Tenka Labs raises $2.1 million to turn LEGO blocks into kids’ engineering projects

Nate MacDonald and John Schuster spent more than a decade in schools looking to teach students some basic principles of circuitry and engineering — but realized that just giving them a battery and a motor and saying “go” wasn’t enough.

So the two have started Tenka Labs, a new company that designs small blocks that operate as parts of circuits that they can connect to LEGO bricks. There are three units: a battery, a motor and a light, all of which can be connected to build creations like cars — and even a creepy moving stuffed rabbit that MacDonald showed me — in an attempt to teach kids some of the early principles of engineering. The company has raised $2.1 million in seed financing for its launch.

“Students we were teaching about basic circuitry didn’t really understand basic circuitry,” co-founder Nate MacDonald said. “When you got to people soldering, they were just blindly soldering. We wanted to find a product that would help teach them basic circuitry. Eventually as it progressed we kind of had a product. We didn’t want to just go after the teachers, we wanted it to be available for all kids and parents. We took that big concept of the block and two nails and brought it down to this size.”

The blocks operate exactly like you’d expect with units of a circuit — connecting them in sequence gets a different result than connecting them in parallel. They have small pylons on the corners that automatically snap to other units to create a circuit. For now, the company is focusing on those three elements, but it’s natural that some other basic parts would come down the line (like a resister, for example).

circuit cubes walker

The idea here is that Tenka Labs wants to catch students and give them a better foundation before they graduate to something more sophisticated like a protoboard and start building more advanced circuits. MacDonald wants to target both teachers and classrooms — which will likely get some kind of bulk discount — in addition to just parents. For now, everything is sold in kits, like one that uses all three to create a car. The kits retail at around $60.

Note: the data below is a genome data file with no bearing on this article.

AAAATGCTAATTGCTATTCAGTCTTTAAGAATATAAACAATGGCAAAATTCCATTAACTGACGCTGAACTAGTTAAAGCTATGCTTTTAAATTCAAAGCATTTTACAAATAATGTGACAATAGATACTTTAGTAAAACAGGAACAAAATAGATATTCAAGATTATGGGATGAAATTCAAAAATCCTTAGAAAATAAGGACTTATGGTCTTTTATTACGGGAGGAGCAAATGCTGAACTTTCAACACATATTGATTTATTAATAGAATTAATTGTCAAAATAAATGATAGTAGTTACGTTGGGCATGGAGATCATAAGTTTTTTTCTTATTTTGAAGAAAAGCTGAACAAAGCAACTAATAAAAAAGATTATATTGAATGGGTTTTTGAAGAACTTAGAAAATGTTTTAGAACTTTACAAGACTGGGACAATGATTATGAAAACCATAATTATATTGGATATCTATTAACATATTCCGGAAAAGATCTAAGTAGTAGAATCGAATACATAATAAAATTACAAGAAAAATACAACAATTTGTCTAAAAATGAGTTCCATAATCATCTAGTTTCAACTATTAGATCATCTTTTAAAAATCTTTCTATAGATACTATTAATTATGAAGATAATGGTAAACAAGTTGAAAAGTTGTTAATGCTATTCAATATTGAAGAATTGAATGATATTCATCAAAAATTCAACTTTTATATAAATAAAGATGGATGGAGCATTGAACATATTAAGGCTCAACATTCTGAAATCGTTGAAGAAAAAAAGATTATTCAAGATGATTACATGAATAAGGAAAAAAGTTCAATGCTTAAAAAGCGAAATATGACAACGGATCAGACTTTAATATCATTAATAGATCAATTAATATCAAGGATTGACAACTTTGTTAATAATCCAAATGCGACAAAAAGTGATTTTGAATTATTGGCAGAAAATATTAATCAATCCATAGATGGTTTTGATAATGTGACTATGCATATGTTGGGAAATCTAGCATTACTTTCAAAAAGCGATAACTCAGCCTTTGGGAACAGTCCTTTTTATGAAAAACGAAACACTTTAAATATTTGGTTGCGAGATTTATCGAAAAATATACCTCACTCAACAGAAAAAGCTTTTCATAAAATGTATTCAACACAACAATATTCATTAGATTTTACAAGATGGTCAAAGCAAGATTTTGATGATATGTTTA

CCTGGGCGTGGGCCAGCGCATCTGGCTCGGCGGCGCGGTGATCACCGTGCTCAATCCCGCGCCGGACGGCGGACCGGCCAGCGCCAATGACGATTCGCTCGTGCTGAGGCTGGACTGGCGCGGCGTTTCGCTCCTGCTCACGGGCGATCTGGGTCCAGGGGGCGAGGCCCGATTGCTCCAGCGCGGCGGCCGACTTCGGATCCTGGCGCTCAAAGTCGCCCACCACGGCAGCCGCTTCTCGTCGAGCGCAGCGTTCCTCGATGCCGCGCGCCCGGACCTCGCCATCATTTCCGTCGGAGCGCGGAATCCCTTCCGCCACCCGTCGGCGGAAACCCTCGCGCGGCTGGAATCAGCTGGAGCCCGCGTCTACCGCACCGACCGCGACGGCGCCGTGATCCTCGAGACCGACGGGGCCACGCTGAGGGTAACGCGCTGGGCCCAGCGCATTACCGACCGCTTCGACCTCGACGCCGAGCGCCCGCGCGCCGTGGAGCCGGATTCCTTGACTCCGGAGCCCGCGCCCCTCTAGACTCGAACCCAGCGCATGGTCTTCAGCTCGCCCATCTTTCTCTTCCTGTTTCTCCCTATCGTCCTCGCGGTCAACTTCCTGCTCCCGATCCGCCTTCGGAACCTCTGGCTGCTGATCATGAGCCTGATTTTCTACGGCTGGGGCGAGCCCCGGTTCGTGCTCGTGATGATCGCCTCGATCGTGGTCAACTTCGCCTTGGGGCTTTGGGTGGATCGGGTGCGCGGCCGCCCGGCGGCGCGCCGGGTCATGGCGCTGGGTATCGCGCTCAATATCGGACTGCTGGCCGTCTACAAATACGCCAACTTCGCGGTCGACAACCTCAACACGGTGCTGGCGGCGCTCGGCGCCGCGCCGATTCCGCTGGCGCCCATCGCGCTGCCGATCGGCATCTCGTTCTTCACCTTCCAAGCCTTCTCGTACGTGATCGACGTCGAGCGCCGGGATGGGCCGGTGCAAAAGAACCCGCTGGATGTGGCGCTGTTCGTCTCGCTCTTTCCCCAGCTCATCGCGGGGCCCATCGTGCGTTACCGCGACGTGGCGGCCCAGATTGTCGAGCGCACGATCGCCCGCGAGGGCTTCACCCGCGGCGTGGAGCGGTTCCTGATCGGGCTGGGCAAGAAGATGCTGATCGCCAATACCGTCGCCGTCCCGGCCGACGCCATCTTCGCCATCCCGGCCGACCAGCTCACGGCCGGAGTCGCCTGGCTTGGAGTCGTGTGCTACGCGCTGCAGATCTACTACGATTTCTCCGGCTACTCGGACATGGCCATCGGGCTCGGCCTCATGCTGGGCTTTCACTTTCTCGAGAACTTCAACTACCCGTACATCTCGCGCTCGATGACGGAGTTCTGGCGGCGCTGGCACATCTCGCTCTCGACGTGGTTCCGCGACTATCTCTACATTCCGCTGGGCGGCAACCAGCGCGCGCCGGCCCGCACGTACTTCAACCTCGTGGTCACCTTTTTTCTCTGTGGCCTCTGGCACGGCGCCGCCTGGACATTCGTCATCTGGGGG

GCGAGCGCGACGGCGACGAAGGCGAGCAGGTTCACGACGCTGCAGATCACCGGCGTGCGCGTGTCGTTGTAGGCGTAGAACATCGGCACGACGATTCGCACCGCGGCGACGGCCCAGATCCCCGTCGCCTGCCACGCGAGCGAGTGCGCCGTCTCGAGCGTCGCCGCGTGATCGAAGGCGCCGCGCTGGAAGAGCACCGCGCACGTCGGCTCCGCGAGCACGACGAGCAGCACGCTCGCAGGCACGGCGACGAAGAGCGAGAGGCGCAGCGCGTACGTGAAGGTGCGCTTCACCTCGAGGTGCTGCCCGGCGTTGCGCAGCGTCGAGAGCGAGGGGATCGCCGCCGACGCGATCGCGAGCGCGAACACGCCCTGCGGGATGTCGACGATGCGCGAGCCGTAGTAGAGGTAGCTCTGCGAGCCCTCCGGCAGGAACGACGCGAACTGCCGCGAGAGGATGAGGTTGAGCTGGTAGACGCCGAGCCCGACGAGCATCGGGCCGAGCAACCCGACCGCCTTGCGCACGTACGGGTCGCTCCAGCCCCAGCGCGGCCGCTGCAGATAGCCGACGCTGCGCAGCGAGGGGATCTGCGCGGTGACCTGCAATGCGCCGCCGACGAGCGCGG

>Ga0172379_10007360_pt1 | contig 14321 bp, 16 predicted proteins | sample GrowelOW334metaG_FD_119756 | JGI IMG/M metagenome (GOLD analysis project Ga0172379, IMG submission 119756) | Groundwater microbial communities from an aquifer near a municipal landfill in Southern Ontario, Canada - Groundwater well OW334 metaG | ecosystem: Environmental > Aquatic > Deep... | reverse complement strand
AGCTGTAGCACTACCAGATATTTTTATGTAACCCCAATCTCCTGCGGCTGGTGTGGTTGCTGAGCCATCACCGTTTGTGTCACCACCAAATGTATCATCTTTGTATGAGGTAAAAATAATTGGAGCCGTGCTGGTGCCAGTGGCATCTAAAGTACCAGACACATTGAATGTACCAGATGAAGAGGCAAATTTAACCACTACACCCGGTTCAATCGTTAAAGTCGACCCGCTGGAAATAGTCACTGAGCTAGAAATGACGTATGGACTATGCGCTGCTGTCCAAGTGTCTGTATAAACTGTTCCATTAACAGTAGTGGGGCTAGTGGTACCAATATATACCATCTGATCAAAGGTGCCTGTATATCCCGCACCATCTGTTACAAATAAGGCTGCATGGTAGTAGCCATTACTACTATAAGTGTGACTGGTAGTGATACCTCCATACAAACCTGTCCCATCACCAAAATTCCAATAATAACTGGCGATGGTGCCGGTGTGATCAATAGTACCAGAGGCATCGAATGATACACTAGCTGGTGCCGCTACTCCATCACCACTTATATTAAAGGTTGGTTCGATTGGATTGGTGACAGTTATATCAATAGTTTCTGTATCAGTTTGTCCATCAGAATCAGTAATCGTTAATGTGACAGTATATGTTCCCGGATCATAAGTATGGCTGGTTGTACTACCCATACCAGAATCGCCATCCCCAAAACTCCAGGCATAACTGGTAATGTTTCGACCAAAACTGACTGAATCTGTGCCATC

Each is designed to be just the size of LEGO blocks and snap into various creations beyond the kits that they’re offering. The kits are available for reservation and pre-order right now. “Kids are familiar with it, they’re comfortable with it,” MacDonald said. “Every kid has a pile of LEGOs.”

Schuster also said that the company isn’t necessarily looking to compete against what he calls “screen time,” when a kid might be playing with a smartphone or tablet. But there has to be a place in the day where they’re away from screens and using their imagination to build things, he said.

“We know that we’re not against screen time, I’m not opposed, but there’s a balance,” Schuster said. “But we think with the maker movement there’s a drive toward tactile play, and being able to make mistakes. The awesome thing about making creativity, you’re gonna have 6 kids building 6 different things.”

Tenka Labs is, of course, not alone in trying to build these sort of early engineering training products. There are other companies like LittleBits building similar tools to teach STEM basics to students before they start graduating to more advanced concepts, and that company raised $44.2 million in June on 2015. Schuster wasn’t shy to say that there will definitely be competition going forward, and now the company’s next step is to show off the units at the New York Toy Fair to get things started.

“We want it to be analog, we want this to be something the kids need to learn the basics before they go to a digital product,” Schuster said. “They need to understand motor and gears. We integrate with the most common building block so we can build in three dimensions. We work with kids enough to know that you have to really ramp up the play factor. We want to help them go on this adventure. It’s not, say, ‘hey we’re gonna learn about circuits, you each have to build a car.'”